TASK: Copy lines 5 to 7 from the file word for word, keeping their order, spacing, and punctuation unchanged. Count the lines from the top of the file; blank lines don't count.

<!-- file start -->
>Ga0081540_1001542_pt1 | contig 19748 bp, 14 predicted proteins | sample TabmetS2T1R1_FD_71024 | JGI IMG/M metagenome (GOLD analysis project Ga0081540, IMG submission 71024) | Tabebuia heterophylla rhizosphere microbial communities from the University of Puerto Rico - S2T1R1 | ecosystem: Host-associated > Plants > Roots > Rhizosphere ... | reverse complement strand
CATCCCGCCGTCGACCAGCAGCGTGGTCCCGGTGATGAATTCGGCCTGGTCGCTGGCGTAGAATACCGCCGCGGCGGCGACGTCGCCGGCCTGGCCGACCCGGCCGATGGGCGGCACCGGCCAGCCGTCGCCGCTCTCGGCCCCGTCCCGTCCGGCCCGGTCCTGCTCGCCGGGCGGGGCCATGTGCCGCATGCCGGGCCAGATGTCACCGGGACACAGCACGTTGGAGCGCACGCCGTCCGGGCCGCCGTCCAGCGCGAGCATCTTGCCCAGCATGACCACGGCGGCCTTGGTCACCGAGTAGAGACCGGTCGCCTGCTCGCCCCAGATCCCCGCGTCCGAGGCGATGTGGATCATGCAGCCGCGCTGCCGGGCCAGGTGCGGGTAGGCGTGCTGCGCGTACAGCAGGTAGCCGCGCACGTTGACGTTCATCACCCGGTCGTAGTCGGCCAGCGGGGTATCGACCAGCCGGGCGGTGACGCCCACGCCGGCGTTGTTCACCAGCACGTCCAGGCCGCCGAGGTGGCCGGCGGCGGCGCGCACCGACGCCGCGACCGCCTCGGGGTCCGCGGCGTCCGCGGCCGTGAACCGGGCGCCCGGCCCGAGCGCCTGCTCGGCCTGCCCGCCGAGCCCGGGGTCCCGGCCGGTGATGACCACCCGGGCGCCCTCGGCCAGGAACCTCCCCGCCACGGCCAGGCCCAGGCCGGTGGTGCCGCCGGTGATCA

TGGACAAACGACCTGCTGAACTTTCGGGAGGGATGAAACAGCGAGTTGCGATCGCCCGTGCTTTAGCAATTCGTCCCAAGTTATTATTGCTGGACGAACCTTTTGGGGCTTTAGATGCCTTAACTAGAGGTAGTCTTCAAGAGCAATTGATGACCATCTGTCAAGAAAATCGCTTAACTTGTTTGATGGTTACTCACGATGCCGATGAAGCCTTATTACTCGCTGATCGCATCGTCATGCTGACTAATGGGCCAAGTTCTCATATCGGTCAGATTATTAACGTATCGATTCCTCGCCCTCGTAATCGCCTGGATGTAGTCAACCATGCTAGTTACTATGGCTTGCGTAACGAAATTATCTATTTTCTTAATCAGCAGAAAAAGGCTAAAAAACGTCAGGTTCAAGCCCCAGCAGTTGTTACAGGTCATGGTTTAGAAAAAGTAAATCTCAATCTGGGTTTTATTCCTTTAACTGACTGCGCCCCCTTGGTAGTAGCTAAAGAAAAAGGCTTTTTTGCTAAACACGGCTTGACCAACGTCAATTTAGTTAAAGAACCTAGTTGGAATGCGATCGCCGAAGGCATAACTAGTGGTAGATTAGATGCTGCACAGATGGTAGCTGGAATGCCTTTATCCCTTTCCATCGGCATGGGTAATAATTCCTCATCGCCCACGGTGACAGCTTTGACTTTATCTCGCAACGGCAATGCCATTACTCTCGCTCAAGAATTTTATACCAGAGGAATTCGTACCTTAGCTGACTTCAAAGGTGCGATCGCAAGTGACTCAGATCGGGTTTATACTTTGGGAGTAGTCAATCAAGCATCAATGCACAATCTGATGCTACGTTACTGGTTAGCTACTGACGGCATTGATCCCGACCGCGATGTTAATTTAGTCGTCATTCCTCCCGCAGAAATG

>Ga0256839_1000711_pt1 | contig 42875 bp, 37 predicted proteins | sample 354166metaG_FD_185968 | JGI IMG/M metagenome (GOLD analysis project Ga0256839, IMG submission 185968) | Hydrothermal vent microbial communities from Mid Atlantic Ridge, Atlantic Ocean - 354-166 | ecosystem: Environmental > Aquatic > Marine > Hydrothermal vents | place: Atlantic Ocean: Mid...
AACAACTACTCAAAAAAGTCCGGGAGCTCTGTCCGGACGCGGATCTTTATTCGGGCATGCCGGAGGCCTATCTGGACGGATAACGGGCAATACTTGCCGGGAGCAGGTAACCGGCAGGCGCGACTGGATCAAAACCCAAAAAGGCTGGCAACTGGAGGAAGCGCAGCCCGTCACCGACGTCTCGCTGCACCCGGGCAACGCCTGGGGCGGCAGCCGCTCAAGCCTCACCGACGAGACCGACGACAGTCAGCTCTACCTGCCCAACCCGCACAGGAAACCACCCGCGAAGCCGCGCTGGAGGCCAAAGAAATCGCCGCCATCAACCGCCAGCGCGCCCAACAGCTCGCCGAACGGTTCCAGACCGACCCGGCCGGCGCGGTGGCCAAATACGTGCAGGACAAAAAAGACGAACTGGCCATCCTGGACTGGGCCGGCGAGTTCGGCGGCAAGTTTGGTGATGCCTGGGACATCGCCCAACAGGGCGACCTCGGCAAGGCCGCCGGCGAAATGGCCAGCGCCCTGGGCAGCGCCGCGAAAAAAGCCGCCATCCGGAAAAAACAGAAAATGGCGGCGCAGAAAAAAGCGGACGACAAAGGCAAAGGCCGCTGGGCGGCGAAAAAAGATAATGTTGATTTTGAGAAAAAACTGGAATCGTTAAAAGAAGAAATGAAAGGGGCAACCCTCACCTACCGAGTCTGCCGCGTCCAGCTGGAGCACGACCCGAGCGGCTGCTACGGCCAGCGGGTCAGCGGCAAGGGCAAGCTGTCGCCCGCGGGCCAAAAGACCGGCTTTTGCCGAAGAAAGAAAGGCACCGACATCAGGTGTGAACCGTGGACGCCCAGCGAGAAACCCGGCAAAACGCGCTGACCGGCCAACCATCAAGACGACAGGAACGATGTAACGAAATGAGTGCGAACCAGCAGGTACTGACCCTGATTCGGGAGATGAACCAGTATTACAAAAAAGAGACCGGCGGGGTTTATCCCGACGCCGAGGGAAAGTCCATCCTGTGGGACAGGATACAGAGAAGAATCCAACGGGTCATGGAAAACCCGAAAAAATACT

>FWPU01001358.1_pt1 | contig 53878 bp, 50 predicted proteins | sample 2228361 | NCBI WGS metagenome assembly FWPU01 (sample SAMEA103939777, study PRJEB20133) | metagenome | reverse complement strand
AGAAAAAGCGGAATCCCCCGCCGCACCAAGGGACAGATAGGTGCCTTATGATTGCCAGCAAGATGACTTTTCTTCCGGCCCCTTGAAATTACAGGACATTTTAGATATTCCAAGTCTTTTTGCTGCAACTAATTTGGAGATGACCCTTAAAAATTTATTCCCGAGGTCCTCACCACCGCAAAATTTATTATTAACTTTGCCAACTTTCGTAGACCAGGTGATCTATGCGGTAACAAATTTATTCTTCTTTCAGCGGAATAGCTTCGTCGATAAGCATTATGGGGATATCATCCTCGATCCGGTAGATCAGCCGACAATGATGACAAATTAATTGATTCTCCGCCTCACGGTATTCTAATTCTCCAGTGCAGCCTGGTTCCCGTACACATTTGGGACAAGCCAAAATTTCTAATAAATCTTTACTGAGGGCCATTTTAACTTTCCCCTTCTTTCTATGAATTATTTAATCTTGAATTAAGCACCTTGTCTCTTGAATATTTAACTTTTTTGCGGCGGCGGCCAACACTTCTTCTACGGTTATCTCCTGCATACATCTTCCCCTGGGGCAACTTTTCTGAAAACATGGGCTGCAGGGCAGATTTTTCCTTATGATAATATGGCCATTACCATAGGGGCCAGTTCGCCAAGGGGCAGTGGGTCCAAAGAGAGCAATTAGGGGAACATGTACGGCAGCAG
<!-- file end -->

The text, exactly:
AACAACTACTCAAAAAAGTCCGGGAGCTCTGTCCGGACGCGGATCTTTATTCGGGCATGCCGGAGGCCTATCTGGACGGATAACGGGCAATACTTGCCGGGAGCAGGTAACCGGCAGGCGCGACTGGATCAAAACCCAAAAAGGCTGGCAACTGGAGGAAGCGCAGCCCGTCACCGACGTCTCGCTGCACCCGGGCAACGCCTGGGGCGGCAGCCGCTCAAGCCTCACCGACGAGACCGACGACAGTCAGCTCTACCTGCCCAACCCGCACAGGAAACCACCCGCGAAGCCGCGCTGGAGGCCAAAGAAATCGCCGCCATCAACCGCCAGCGCGCCCAACAGCTCGCCGAACGGTTCCAGACCGACCCGGCCGGCGCGGTGGCCAAATACGTGCAGGACAAAAAAGACGAACTGGCCATCCTGGACTGGGCCGGCGAGTTCGGCGGCAAGTTTGGTGATGCCTGGGACATCGCCCAACAGGGCGACCTCGGCAAGGCCGCCGGCGAAATGGCCAGCGCCCTGGGCAGCGCCGCGAAAAAAGCCGCCATCCGGAAAAAACAGAAAATGGCGGCGCAGAAAAAAGCGGACGACAAAGGCAAAGGCCGCTGGGCGGCGAAAAAAGATAATGTTGATTTTGAGAAAAAACTGGAATCGTTAAAAGAAGAAATGAAAGGGGCAACCCTCACCTACCGAGTCTGCCGCGTCCAGCTGGAGCACGACCCGAGCGGCTGCTACGGCCAGCGGGTCAGCGGCAAGGGCAAGCTGTCGCCCGCGGGCCAAAAGACCGGCTTTTGCCGAAGAAAGAAAGGCACCGACATCAGGTGTGAACCGTGGACGCCCAGCGAGAAACCCGGCAAAACGCGCTGACCGGCCAACCATCAAGACGACAGGAACGATGTAACGAAATGAGTGCGAACCAGCAGGTACTGACCCTGATTCGGGAGATGAACCAGTATTACAAAAAAGAGACCGGCGGGGTTTATCCCGACGCCGAGGGAAAGTCCATCCTGTGGGACAGGATACAGAGAAGAATCCAACGGGTCATGGAAAACCCGAAAAAATACT

>FWPU01001358.1_pt1 | contig 53878 bp, 50 predicted proteins | sample 2228361 | NCBI WGS metagenome assembly FWPU01 (sample SAMEA103939777, study PRJEB20133) | metagenome | reverse complement strand
AGAAAAAGCGGAATCCCCCGCCGCACCAAGGGACAGATAGGTGCCTTATGATTGCCAGCAAGATGACTTTTCTTCCGGCCCCTTGAAATTACAGGACATTTTAGATATTCCAAGTCTTTTTGCTGCAACTAATTTGGAGATGACCCTTAAAAATTTATTCCCGAGGTCCTCACCACCGCAAAATTTATTATTAACTTTGCCAACTTTCGTAGACCAGGTGATCTATGCGGTAACAAATTTATTCTTCTTTCAGCGGAATAGCTTCGTCGATAAGCATTATGGGGATATCATCCTCGATCCGGTAGATCAGCCGACAATGATGACAAATTAATTGATTCTCCGCCTCACGGTATTCTAATTCTCCAGTGCAGCCTGGTTCCCGTACACATTTGGGACAAGCCAAAATTTCTAATAAATCTTTACTGAGGGCCATTTTAACTTTCCCCTTCTTTCTATGAATTATTTAATCTTGAATTAAGCACCTTGTCTCTTGAATATTTAACTTTTTTGCGGCGGCGGCCAACACTTCTTCTACGGTTATCTCCTGCATACATCTTCCCCTGGGGCAACTTTTCTGAAAACATGGGCTGCAGGGCAGATTTTTCCTTATGATAATATGGCCATTACCATAGGGGCCAGTTCGCCAAGGGGCAGTGGGTCCAAAGAGAGCAATTAGGGGAACATGTACGGCAGCAG